An Example of Canine Illiteracy
A typical display of trainer illiteracy occurred when I was introducing a new staff member to the world of group training. There were ten dogs and owners in the class. An Akita, approximately ten months old, was taking his owner, a tiny woman, around the ring like a child dragging a pull-toy. The trainer was losing patience as the disruptions evolved into playful leaps at the other dogs. The owner was instructed to jerk the dog away from the "students.” The womans' exhaustive efforts were tugs and yanks, instead of clean, effective corrections which don't require any of her limited strength.
The more frustrated everyone became with this errant pupil, the more wild and purposeful became his lunges. I could even hear him growl as he flew through the air at a Golden Retriever. The trainer, unable to continue the lesson, bellowed "Cuff him under the chin!" I saw the first sock in the jaw and said out loud, "That dog is going to bite her if she keeps that up." No sooner did I say those words than the dog whirled around, knocked down his owner, and bit her on the leg. The husband, who was warming himself in the cab of his truck, jumped out, ran to his wife, took the leash, and continued the lesson. The wife sheepishly staggered back to the truck.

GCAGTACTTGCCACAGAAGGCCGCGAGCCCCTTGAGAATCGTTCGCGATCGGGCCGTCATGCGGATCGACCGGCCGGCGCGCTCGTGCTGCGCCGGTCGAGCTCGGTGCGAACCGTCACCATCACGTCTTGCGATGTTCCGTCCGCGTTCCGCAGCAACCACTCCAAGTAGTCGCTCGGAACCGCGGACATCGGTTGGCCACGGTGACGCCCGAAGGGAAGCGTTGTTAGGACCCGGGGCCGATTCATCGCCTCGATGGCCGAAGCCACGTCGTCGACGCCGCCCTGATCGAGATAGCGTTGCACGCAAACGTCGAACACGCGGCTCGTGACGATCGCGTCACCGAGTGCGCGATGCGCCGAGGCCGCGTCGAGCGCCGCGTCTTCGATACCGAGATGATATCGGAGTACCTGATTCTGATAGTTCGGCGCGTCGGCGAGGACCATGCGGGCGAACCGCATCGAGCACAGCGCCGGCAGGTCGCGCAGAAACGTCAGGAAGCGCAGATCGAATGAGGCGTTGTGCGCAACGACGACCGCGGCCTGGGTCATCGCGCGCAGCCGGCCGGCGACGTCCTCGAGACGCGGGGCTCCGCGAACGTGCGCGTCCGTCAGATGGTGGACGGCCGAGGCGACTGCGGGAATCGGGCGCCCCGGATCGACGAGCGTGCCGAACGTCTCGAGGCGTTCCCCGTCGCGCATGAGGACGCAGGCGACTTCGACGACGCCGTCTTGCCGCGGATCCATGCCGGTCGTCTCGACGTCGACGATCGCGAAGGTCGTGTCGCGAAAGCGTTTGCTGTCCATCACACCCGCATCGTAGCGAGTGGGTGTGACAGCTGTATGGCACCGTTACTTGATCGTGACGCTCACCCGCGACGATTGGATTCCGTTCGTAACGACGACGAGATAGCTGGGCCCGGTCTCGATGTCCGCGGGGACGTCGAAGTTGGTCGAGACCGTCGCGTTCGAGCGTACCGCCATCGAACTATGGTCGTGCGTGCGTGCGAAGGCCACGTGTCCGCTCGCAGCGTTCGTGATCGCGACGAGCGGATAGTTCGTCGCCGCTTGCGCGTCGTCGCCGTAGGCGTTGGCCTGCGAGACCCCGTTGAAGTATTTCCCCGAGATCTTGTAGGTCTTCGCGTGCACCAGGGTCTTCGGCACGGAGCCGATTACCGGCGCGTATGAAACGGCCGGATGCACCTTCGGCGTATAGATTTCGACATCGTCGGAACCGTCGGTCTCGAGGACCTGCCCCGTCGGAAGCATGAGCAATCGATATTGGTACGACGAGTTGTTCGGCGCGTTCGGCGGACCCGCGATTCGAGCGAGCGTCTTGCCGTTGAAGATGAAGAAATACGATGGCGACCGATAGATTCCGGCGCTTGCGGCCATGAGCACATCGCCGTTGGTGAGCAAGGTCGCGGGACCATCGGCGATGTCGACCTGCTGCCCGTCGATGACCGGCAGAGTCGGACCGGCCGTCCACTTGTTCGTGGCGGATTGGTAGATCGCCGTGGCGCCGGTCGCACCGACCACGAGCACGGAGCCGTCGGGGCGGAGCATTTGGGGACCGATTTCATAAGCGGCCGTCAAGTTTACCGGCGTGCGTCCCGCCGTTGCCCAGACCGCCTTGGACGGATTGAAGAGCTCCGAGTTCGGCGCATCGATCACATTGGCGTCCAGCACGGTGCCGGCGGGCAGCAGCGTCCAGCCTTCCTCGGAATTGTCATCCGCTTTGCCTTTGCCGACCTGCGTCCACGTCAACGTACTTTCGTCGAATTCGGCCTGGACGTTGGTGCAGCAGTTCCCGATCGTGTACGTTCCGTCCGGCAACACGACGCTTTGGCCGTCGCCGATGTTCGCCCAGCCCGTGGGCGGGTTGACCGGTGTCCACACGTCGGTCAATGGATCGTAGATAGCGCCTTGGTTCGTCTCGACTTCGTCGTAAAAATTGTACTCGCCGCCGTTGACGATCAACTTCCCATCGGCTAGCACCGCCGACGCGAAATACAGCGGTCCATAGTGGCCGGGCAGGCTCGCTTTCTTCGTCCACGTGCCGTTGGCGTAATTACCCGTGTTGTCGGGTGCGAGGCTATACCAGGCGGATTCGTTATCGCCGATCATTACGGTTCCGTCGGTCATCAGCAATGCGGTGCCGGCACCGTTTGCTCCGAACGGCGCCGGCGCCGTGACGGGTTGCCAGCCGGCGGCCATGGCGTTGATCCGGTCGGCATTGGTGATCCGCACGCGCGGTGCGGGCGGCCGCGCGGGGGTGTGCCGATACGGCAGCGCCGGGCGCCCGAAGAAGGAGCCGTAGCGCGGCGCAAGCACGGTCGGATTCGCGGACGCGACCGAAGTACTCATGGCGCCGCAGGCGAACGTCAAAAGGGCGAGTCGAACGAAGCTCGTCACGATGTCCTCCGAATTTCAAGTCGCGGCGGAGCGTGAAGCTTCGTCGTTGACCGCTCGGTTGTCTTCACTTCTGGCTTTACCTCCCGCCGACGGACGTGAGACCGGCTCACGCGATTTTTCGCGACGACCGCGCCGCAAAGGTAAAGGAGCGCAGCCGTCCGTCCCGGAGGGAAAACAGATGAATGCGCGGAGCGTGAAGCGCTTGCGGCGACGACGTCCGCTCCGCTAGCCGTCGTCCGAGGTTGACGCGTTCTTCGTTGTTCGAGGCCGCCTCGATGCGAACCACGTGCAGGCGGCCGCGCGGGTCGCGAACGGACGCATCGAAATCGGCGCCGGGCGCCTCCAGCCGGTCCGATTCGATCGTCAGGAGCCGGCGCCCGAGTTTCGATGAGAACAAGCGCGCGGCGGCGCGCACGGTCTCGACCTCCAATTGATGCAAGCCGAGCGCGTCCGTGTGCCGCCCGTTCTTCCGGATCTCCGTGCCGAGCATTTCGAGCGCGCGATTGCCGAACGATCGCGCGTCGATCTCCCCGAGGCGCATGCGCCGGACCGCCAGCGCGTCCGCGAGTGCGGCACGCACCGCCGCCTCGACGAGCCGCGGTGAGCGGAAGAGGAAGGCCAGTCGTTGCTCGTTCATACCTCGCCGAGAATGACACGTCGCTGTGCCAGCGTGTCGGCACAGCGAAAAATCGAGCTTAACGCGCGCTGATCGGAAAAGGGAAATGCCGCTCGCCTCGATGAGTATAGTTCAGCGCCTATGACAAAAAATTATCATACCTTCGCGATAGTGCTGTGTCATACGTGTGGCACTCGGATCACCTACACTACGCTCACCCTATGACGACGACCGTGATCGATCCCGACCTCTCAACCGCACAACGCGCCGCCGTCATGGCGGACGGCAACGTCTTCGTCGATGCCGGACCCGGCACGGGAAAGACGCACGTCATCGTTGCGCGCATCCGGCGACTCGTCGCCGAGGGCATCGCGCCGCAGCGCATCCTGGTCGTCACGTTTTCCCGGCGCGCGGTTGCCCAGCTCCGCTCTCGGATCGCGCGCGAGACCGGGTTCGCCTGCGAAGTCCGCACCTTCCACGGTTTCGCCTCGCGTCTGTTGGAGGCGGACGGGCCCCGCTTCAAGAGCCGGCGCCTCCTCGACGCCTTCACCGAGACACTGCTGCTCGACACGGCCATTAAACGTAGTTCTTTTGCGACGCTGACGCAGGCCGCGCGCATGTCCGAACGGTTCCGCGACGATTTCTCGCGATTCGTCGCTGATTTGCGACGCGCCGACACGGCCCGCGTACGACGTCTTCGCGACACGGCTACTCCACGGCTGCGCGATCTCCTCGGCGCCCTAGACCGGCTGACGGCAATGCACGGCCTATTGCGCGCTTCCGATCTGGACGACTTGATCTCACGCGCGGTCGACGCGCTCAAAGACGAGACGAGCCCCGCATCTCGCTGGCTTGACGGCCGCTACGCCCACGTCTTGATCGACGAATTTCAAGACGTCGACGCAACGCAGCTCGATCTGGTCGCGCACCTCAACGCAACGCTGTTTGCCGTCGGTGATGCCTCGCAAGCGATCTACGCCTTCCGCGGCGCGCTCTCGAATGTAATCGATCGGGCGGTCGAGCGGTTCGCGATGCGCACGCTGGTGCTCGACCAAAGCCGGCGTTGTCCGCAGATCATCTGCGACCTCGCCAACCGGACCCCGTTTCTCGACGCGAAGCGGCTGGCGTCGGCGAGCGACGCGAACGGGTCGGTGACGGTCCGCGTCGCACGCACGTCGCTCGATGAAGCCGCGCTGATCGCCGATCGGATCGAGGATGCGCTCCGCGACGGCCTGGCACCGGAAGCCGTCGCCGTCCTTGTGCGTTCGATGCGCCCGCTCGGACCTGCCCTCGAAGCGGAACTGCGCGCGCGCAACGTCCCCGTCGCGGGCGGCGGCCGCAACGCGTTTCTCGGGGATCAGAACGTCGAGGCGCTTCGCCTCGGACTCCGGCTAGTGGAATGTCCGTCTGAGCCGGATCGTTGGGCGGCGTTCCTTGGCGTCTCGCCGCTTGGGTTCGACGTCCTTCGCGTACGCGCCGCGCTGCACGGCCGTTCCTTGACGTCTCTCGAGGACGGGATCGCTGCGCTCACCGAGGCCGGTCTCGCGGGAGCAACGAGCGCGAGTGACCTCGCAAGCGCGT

What did the dog learn? He learned that every time he gets near another dog, his owner gets angry and something negative happens to himself. The other dog ends up accepting the brunt of this mis-association. Now you have a dog fighter on your hands. And you call this socialization? Additionally, the Akita learned all he has to do is knock down that puny brunette and bite her to get her out of the way. All of this took place while the "trainer" stood watching the whole fiasco. She did not have one word of advice to give about the incident.
© Shannon Schaefer